Reply this comment
  7. Andy Nevis
    Andy Nevis 27 November, 2010, 21:47

    I agree that Republicans are at a structural disadvantage for the forseeable future, but I disagree with the statement “Republicans never again will win statewide races, barring the occasional action movie star who’s married to a Democrat.”

    Certainly if we continue to parrot the national party that will be the case. But we don’t have to. Consider Massachussets, a state with Republican registration in far dire straits than California. They had a Republican governor for 16 straight years, from 1990-2006. As everyone knows, they just recently elected a Republican US Senator. How did they do this? Easy, their candidates realized that they had to tailer their message to their state. Instead of representing the dire hard conservatism of the rest of the country, the Republican party in Massachusetts has positioned itself as a check on a democratic monopoly. Moderate and pragmatic was the name of the game and it worked. It can work here too. Remember the old mantra “Nominate the most conservative candidate who can win?” It is still true, except in California that candidate now has to be more towards the middle, and especially has to be sensitive towards the views of minorities.

    If we do that, we still won’t win every election and we probably still won’t win back the legislature any time soon. But we will be relevant, and our mere presence will deter the Democratic machine from doing anything too crazy.

    Reply this comment
  8. Kenneth M. Fisher
    Kenneth M. Fisher 28 November, 2010, 19:12

    In other words,in order to get elected, we must surrender our family values. Whatever happened to the supposed high family values of the Latinos.

    As a Latino myself; my mother was born in Chih, Chih, Mex., and I still have many relatives in Mexico. I say this is more machine Republican crap. The Republican party needs to reach out and educate those of Mexican decent who came here to escape exactly what the Democrat Party wants to inflict on them and all of us here!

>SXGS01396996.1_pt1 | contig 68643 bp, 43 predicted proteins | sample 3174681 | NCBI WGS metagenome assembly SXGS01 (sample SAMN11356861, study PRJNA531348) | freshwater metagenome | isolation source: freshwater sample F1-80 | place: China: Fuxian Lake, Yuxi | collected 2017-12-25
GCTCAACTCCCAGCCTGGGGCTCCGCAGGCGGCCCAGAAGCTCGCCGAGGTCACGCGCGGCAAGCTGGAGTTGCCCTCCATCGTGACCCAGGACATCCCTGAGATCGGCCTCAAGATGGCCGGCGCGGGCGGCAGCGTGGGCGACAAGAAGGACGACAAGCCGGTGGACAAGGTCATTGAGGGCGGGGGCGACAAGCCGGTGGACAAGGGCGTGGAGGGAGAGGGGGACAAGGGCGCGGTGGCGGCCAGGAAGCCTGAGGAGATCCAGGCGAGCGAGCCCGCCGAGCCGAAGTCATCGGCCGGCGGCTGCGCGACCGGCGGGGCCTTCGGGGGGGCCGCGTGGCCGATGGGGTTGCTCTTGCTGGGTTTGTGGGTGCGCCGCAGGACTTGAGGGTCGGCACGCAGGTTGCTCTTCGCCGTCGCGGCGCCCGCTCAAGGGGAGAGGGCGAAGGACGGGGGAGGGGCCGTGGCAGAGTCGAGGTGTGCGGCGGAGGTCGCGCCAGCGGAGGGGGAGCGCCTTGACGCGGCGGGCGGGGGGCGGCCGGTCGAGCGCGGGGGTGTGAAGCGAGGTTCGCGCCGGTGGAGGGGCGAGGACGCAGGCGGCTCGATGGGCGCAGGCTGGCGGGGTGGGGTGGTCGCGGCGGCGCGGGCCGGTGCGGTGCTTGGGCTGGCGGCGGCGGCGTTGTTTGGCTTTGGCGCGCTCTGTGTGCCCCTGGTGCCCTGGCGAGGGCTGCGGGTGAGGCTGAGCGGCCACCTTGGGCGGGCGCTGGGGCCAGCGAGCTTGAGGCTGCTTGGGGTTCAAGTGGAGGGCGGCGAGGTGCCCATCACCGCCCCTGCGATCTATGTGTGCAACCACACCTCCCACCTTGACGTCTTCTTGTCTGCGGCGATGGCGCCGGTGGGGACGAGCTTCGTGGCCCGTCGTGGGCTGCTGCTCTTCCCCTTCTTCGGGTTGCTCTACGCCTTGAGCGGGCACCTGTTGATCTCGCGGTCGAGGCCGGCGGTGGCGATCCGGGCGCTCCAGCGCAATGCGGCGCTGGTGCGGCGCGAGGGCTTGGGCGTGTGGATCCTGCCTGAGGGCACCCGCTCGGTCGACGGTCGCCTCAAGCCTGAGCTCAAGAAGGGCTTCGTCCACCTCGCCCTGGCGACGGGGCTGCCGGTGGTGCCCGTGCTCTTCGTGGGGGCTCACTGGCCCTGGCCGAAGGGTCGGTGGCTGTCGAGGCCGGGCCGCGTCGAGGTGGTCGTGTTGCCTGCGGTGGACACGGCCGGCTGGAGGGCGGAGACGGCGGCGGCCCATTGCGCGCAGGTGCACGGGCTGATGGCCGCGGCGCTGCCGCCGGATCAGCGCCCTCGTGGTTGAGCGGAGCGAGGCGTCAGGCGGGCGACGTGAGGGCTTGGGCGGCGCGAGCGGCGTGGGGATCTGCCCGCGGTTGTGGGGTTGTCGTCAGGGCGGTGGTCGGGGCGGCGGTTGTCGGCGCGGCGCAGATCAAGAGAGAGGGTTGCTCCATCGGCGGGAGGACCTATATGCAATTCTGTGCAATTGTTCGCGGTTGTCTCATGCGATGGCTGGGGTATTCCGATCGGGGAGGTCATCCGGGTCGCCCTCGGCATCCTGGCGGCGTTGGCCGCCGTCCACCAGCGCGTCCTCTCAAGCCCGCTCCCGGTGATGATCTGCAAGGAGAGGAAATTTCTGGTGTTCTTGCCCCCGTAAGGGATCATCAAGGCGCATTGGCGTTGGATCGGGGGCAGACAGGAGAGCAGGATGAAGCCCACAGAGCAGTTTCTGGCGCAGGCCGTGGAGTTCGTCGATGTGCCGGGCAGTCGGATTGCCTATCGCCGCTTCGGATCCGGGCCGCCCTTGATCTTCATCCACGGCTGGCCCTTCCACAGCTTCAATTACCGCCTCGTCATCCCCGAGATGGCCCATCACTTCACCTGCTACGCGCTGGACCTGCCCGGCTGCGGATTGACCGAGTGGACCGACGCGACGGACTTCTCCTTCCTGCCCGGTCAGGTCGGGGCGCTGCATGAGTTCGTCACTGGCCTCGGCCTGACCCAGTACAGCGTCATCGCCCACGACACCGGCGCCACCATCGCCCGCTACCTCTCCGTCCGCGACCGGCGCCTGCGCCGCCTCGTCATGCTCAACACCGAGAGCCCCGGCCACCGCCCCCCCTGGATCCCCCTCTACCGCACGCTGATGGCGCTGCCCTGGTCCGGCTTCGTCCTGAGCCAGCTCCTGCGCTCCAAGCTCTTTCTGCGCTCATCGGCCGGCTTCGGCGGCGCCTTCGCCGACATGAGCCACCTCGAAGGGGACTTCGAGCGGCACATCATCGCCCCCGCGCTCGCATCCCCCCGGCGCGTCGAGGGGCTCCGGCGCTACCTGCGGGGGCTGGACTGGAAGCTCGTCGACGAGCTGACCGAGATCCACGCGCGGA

Kenneth Manuel Valenzuela Fisher, Founder & Chairman
    Concerned Roman Catholics of America, Inc.

    Reply this comment
  9. Ken
    Ken 29 November, 2010, 13:52

    Republicans in other states seem to be able to get along with Latino voters and elect Latino Republicans to office.

    Think back before Pete Wilson foisted the unconstitutional Proposition 187 on us. Pro-life, pro-family Latinos voted in much higher numbers (better than registration) for Republican candidates before we stuck our Republican thumb in their eye.

    Southeast Asians side-stepped normal immigration proceedures and didn’t “wait in line” like they were supposed to… but because of circumstances we welcomed them with open arms. Now they return the favor by embracing Republican values, because they recognize how families, low taxes and hard-work pay dividends. Latinos share these values with us… but of course they vote Democratic (now) because the Republican face is a snarling enemy.

    We look down our nose at 30% of the Latino vote? Well, that’s almost in line with registration… so it doesn’t sound like we are doing very well with the rest of the population either.

    The Latino vote will soon be the majority vote in California. Continuing to propose harsh “anti-immigrant” laws (ala AZ’s SB1070) that are seen as “anti-Mexican” or “anti-Latino” will only further drive the wedge between us. We are driving the Latino vote away… they didn’t always vote 70% for Democrats.

    We prefer to demand “purity” and settle old scores rather than embrace Latino Republican Abel Maldonado, who may have prevailed had he a united party. But instead we play internecine games and elected Jerry Brown’s replacement. We showed him, didn’t we?